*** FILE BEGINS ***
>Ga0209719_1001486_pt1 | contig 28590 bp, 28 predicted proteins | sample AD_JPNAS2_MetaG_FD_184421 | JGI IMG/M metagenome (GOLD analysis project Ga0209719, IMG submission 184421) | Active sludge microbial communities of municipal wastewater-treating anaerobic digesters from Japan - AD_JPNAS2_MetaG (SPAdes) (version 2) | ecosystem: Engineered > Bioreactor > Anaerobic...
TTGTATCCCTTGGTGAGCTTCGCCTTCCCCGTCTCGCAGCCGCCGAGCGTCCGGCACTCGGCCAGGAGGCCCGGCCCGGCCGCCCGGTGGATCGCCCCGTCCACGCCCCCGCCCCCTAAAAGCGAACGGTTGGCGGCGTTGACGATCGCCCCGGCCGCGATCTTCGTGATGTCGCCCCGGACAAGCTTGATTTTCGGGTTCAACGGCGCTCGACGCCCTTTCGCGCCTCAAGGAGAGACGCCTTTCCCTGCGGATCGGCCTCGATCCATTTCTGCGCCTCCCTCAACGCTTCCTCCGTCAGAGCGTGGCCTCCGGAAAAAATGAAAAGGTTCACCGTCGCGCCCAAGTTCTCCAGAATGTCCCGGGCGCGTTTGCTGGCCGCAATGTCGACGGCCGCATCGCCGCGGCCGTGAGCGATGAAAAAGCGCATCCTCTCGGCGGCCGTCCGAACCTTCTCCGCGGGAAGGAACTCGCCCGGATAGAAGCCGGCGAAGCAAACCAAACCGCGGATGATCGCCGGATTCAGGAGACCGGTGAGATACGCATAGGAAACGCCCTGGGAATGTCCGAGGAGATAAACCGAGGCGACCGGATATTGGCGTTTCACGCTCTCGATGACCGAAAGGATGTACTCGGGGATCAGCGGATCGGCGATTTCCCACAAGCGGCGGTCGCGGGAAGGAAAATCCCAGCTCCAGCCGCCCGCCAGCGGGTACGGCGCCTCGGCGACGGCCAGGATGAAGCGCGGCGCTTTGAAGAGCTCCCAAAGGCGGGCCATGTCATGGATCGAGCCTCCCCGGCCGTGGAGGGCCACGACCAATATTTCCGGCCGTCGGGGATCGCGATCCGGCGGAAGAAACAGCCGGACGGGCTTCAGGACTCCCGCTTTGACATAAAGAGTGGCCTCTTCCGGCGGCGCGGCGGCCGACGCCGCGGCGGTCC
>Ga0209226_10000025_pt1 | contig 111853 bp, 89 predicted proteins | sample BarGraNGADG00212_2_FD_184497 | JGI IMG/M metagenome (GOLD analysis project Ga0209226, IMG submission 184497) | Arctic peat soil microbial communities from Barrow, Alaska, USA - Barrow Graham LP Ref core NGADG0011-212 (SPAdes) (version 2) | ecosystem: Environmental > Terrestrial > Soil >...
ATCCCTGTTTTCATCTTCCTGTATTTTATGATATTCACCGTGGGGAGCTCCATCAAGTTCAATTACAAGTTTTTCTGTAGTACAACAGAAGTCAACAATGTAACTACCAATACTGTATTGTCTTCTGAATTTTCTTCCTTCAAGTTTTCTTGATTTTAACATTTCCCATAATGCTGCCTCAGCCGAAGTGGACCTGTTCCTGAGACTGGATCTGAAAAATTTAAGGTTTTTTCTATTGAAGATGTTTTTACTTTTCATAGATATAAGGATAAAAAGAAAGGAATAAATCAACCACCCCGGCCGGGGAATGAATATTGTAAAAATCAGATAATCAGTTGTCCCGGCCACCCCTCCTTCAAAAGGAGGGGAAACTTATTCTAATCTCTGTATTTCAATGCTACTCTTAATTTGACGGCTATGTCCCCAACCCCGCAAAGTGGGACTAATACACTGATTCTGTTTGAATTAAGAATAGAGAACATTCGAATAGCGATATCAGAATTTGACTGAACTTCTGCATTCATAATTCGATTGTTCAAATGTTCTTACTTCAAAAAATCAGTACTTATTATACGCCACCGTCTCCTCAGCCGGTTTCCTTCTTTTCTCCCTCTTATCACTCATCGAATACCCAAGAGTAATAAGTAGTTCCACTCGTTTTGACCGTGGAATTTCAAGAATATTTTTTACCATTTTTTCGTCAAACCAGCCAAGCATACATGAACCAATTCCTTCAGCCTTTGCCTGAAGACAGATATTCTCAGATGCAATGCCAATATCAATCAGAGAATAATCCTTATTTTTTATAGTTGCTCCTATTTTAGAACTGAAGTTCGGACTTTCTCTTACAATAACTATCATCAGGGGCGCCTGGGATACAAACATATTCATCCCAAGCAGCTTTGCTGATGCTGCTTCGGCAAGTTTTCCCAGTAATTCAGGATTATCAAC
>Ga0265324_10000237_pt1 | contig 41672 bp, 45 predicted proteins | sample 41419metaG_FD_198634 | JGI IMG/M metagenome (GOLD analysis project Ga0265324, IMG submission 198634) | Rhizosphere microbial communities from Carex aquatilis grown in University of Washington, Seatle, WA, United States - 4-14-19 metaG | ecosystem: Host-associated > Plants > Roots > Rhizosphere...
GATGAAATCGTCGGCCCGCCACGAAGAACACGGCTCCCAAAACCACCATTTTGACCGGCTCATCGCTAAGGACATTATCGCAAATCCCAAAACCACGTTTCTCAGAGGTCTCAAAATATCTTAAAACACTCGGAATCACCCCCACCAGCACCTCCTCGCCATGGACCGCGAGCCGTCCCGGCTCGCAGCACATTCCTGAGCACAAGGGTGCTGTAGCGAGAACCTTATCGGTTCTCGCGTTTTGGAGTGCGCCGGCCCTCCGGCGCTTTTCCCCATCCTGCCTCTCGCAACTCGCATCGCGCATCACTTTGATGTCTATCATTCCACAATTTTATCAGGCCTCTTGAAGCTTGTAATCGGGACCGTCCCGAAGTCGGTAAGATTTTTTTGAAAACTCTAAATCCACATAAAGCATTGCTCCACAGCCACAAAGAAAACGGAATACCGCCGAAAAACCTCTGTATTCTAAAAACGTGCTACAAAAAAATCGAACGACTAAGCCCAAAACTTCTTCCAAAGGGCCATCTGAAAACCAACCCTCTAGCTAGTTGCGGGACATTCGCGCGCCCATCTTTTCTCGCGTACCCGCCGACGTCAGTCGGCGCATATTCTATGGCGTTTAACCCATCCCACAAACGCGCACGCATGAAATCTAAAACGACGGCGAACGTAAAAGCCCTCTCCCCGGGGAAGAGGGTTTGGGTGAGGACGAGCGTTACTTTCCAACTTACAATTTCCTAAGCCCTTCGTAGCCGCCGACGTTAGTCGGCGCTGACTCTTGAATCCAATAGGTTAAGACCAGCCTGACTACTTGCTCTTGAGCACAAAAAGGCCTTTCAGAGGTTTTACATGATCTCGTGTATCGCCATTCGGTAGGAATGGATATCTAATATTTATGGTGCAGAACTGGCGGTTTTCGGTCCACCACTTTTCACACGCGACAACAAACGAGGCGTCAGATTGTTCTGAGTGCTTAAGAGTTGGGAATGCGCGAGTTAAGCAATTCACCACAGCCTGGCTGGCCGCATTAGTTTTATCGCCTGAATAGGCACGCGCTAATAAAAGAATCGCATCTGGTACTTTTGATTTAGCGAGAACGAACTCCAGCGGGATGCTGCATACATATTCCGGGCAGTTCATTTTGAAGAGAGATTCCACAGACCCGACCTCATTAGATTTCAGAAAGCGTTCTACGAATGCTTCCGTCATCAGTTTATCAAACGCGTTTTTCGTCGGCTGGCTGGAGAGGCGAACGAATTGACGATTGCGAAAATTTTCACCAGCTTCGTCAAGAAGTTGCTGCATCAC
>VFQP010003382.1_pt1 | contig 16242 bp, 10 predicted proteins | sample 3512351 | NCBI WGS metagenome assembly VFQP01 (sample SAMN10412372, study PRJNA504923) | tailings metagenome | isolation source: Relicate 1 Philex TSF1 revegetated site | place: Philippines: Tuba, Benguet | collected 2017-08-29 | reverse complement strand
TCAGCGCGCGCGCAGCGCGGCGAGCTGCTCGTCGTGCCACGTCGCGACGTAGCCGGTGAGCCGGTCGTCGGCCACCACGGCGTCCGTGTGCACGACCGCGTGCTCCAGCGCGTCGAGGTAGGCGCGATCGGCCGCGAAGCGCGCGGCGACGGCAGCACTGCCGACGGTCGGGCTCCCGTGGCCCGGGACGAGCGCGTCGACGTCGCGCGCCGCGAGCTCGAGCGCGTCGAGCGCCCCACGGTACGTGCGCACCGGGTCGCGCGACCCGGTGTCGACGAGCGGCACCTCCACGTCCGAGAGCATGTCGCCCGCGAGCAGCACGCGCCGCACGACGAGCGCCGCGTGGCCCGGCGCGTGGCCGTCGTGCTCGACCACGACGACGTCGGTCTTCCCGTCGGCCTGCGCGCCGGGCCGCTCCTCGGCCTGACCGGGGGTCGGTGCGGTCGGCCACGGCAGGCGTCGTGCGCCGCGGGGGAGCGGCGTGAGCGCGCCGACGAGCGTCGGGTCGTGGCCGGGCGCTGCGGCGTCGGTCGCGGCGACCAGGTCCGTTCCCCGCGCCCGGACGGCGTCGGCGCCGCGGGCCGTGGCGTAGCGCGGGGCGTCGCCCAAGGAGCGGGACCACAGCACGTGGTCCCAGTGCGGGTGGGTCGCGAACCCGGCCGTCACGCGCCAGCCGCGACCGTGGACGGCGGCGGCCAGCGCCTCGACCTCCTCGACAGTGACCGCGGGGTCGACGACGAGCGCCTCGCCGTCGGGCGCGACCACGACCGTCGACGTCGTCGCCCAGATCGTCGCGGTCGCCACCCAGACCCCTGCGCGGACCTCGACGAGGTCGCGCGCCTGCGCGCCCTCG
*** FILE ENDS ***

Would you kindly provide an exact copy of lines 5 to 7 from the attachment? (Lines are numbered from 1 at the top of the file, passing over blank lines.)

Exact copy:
>Ga0265324_10000237_pt1 | contig 41672 bp, 45 predicted proteins | sample 41419metaG_FD_198634 | JGI IMG/M metagenome (GOLD analysis project Ga0265324, IMG submission 198634) | Rhizosphere microbial communities from Carex aquatilis grown in University of Washington, Seatle, WA, United States - 4-14-19 metaG | ecosystem: Host-associated > Plants > Roots > Rhizosphere...
GATGAAATCGTCGGCCCGCCACGAAGAACACGGCTCCCAAAACCACCATTTTGACCGGCTCATCGCTAAGGACATTATCGCAAATCCCAAAACCACGTTTCTCAGAGGTCTCAAAATATCTTAAAACACTCGGAATCACCCCCACCAGCACCTCCTCGCCATGGACCGCGAGCCGTCCCGGCTCGCAGCACATTCCTGAGCACAAGGGTGCTGTAGCGAGAACCTTATCGGTTCTCGCGTTTTGGAGTGCGCCGGCCCTCCGGCGCTTTTCCCCATCCTGCCTCTCGCAACTCGCATCGCGCATCACTTTGATGTCTATCATTCCACAATTTTATCAGGCCTCTTGAAGCTTGTAATCGGGACCGTCCCGAAGTCGGTAAGATTTTTTTGAAAACTCTAAATCCACATAAAGCATTGCTCCACAGCCACAAAGAAAACGGAATACCGCCGAAAAACCTCTGTATTCTAAAAACGTGCTACAAAAAAATCGAACGACTAAGCCCAAAACTTCTTCCAAAGGGCCATCTGAAAACCAACCCTCTAGCTAGTTGCGGGACATTCGCGCGCCCATCTTTTCTCGCGTACCCGCCGACGTCAGTCGGCGCATATTCTATGGCGTTTAACCCATCCCACAAACGCGCACGCATGAAATCTAAAACGACGGCGAACGTAAAAGCCCTCTCCCCGGGGAAGAGGGTTTGGGTGAGGACGAGCGTTACTTTCCAACTTACAATTTCCTAAGCCCTTCGTAGCCGCCGACGTTAGTCGGCGCTGACTCTTGAATCCAATAGGTTAAGACCAGCCTGACTACTTGCTCTTGAGCACAAAAAGGCCTTTCAGAGGTTTTACATGATCTCGTGTATCGCCATTCGGTAGGAATGGATATCTAATATTTATGGTGCAGAACTGGCGGTTTTCGGTCCACCACTTTTCACACGCGACAACAAACGAGGCGTCAGATTGTTCTGAGTGCTTAAGAGTTGGGAATGCGCGAGTTAAGCAATTCACCACAGCCTGGCTGGCCGCATTAGTTTTATCGCCTGAATAGGCACGCGCTAATAAAAGAATCGCATCTGGTACTTTTGATTTAGCGAGAACGAACTCCAGCGGGATGCTGCATACATATTCCGGGCAGTTCATTTTGAAGAGAGATTCCACAGACCCGACCTCATTAGATTTCAGAAAGCGTTCTACGAATGCTTCCGTCATCAGTTTATCAAACGCGTTTTTCGTCGGCTGGCTGGAGAGGCGAACGAATTGACGATTGCGAAAATTTTCACCAGCTTCGTCAAGAAGTTGCTGCATCAC
>VFQP010003382.1_pt1 | contig 16242 bp, 10 predicted proteins | sample 3512351 | NCBI WGS metagenome assembly VFQP01 (sample SAMN10412372, study PRJNA504923) | tailings metagenome | isolation source: Relicate 1 Philex TSF1 revegetated site | place: Philippines: Tuba, Benguet | collected 2017-08-29 | reverse complement strand